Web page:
Bonds Stunk in 2022... But the Outlook Is Different for 2023

For investors, a lot of crazy – and painful – things happened in 2022... but likely nothing was more surprising than the performance of bonds.

Let me give you an example...

In 2021, Apple (AAPL) decided to borrow $1.75 billion for 40 years. It didn't need the money. It had $190 billion in cash on hand and generated another more than $90 billion each year. But interest rates were low and money was cheap. So borrowing from the bond market made sense.

Investors who bought the bond signed up to lend Apple the money at 2.8% per year. That's not a huge yield, but it's more than you'd get from most stock dividends. And Apple is a rock-solid company that will have no trouble repaying its investment.

Here's what's happened to this "super safe" investment...

An investor who lent money to the safest company in the world is down nearly 35% in about two years.

Of course, nothing has gone wrong at Apple. The company still has more cash than debt. It's still a highly profitable business.

This move down is entirely due to interest rates.

Let's take a look at the math on bonds...

That Apple bond was issued at $100 (meaning $1,000 per bond) and paid a coupon of 2.8%. That wasn't far off from the standard rate at the time. So, as you can see in the chart above, the price of the bond stayed pretty close to $100.

Then, the prevailing rate for investment-grade bonds changed to roughly 5%, which led to the AAPL bond price falling.

Active bond investors won't pay full price for a bond yielding 2.8% when they can buy more recently issued corporate bonds, or even Treasury bonds, with higher yields. So the Apple bond's price fell until the yield to maturity reached its current 5.1%.

The move here is so drastic because it's a long-term bond. But even a similar bond with a seven-year maturity is down nearly 20%.

Buying Apple bonds seemed like a can't-miss prospect. And it was. Apple is going to pay all its interest payments and principal back to investors. But that only happens after you hold for 40 years.

In between, prices fluctuate.

Corporate bonds have come down to a level that hasn't been seen in years. Take the iShares iBoxx Investment Grade Corporate Bond Fund (LQD)... This is a good proxy for the safest, most liquid bonds in the market, and it has been running since 2002.

Normally, investment-grade corporate bonds provide a nice, ongoing return. Not this year...

Again, this is almost entirely due to interest rates.

As a result, prices have gone down. But yields have gone up.

The yields on safe corporate bonds are currently 4.9%. That's the highest in over 10 years. Take a look...

Bond investors were crushed in 2022. But bonds are starting to look attractive again because of their high yields.

My colleague Mike DiBiase agrees... Specifically, he thinks we're on the verge of an incredible opportunity in distressed corporate debt.

To help explain the opportunity, let's back up a little and talk about what a bond really is...

Bondholders, unlike stock investors, have a legal right to be paid by the company. If a company's balance sheet collapses, its share price collapses with it (and any dividend it pays will end).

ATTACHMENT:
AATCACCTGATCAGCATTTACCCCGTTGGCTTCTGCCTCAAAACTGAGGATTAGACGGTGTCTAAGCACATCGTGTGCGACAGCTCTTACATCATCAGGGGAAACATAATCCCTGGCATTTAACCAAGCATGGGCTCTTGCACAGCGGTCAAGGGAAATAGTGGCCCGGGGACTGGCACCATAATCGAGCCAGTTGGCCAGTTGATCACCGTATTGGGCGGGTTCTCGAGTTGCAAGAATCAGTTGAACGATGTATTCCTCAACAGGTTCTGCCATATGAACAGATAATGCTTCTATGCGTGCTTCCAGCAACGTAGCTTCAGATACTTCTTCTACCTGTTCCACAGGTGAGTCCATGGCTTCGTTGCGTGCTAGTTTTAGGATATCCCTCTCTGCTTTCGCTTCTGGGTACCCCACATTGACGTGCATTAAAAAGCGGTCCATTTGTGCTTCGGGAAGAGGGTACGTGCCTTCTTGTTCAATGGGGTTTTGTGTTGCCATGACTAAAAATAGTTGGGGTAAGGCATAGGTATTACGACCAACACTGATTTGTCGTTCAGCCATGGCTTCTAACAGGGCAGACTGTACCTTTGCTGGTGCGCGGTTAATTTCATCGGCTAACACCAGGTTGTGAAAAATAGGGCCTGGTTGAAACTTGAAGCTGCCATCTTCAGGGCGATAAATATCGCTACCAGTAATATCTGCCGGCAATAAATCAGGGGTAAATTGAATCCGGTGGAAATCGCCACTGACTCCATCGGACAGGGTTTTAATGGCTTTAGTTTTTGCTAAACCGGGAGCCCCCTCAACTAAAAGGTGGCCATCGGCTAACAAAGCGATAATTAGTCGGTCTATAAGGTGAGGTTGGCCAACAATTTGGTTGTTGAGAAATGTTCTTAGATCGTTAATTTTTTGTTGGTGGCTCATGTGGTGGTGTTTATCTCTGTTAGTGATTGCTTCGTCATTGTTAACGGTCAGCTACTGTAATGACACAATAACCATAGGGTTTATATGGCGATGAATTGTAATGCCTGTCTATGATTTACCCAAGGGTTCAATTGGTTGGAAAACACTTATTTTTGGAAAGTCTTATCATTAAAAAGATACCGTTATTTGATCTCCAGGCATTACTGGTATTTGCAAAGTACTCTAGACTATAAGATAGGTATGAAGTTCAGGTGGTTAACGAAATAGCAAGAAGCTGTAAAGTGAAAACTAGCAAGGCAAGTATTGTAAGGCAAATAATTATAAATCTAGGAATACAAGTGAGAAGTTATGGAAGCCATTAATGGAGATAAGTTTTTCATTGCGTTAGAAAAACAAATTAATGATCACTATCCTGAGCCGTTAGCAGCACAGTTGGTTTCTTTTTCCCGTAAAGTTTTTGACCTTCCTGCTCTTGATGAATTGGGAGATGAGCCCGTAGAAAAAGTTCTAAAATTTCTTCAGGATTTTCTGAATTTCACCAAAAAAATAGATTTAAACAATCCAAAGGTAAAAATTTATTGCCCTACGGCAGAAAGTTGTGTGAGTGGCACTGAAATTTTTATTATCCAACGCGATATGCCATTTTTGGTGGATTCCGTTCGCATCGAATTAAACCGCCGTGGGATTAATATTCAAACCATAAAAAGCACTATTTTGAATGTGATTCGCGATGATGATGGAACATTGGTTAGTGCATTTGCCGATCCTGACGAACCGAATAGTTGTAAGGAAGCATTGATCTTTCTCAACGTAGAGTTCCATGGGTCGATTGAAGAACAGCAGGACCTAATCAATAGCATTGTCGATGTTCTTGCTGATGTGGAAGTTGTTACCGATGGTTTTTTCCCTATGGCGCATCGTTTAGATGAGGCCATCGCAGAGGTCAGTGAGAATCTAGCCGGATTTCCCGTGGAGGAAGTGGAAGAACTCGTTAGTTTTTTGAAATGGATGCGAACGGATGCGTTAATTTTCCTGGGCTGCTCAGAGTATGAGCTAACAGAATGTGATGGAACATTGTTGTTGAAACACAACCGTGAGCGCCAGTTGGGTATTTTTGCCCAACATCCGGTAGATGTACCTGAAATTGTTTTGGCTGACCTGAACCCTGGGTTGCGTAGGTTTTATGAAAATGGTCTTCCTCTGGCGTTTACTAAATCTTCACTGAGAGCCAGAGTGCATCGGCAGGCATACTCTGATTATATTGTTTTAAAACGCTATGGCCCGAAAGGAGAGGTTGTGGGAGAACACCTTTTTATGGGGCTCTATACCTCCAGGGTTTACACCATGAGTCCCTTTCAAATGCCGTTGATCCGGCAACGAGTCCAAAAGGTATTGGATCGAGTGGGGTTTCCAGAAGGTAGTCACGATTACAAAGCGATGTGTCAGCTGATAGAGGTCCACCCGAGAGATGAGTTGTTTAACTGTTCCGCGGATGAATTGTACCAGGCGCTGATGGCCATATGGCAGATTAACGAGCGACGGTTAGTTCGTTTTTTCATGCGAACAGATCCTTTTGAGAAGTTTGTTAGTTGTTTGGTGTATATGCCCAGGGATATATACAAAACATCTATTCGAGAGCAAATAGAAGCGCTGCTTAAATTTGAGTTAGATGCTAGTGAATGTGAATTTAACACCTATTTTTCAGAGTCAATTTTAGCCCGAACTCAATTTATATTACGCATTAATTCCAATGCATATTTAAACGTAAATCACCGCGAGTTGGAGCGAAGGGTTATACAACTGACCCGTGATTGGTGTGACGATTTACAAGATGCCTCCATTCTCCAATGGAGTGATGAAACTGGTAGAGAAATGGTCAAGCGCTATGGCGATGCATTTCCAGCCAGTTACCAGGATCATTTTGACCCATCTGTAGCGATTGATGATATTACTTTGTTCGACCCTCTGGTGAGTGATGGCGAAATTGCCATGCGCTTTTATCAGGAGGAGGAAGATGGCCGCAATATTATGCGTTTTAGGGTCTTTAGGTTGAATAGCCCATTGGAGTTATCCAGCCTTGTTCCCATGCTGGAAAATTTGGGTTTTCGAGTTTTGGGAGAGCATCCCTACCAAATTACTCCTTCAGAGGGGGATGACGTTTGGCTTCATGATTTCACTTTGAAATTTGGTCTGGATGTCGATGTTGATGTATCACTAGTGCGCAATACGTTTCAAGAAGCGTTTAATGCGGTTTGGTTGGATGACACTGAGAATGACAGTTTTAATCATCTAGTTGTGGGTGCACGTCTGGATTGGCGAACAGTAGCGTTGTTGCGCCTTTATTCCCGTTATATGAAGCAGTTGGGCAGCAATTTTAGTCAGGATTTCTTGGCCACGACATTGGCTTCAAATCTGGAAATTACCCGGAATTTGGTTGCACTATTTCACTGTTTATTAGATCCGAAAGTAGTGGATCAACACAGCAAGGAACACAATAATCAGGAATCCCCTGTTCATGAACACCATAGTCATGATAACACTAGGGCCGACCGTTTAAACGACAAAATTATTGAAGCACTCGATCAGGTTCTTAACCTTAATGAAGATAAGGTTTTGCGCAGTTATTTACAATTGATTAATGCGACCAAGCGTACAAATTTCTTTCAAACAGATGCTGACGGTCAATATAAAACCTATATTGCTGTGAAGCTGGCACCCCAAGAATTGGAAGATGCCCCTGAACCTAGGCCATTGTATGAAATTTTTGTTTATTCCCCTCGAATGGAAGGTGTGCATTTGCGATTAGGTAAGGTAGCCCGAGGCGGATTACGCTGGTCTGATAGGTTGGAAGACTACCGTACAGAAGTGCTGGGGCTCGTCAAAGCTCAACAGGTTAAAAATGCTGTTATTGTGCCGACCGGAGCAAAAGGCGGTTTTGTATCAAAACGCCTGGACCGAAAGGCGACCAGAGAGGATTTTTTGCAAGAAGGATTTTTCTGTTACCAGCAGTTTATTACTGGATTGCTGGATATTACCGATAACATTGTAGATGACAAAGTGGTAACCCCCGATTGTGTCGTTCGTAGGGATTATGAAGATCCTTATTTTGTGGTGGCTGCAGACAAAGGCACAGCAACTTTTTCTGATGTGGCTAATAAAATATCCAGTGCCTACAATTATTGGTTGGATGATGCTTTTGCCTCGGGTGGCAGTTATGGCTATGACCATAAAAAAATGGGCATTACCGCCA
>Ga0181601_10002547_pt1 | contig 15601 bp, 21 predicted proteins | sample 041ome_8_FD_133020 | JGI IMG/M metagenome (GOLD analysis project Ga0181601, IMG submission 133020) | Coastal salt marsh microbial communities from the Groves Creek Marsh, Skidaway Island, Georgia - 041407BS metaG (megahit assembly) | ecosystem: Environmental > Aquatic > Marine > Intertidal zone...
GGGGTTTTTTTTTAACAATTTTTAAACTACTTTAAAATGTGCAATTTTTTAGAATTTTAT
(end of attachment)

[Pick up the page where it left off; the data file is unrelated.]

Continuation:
Shareholders have no guarantees... but bondholders have much more safety.

Those interest payments are legal obligations. So if a company gets in trouble, bondholders stand at the head of the line when it comes to paying bills and creditors.

Even in the event of a bankruptcy liquidation, the proceeds go to the secured creditors and bondholders. Shareholders get squat.

Not only that, but the capital gain potential of bonds is widely underrated. If you can purchase corporate bonds at a discount – when they trade for less than face value – and hold to maturity, you receive the full face value when the bond principal is paid off. That can be an incredible, overlooked built-in capital gain... regardless of what the market or an individual company's stock has done.

As long as the company doesn't go bankrupt, bondholders get paid... it's that black and white.

When the credit cycle eventually rolls over – something that Mike believes will happen very soon – there will be tremendous deals available. You'll also be able to buy what's called "distressed debt."

Purchased at the right price, debt can make a fortune for investors.

Remember: All that has to happen for you to be right is for the company to not go bankrupt.

This occurs because you're dealing with safe, legally binding contracts that have less risk than stocks and can pay you no matter what happens in the stock market.

Buying distressed corporate debt is an incredible moneymaking strategy when the credit cycle turns. And according to Mike, that may be closer than you think.

The outlook for bonds is much brighter in 2023.

You can click here to learn more about the strategy of buying distressed corporate debt... and how it helped one of our own subscribers retire at age 52.

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Here's to our health, wealth, and a great retirement,

Dr. David Eifrig and the Health & Wealth Bulletin Research Team
January 4, 2023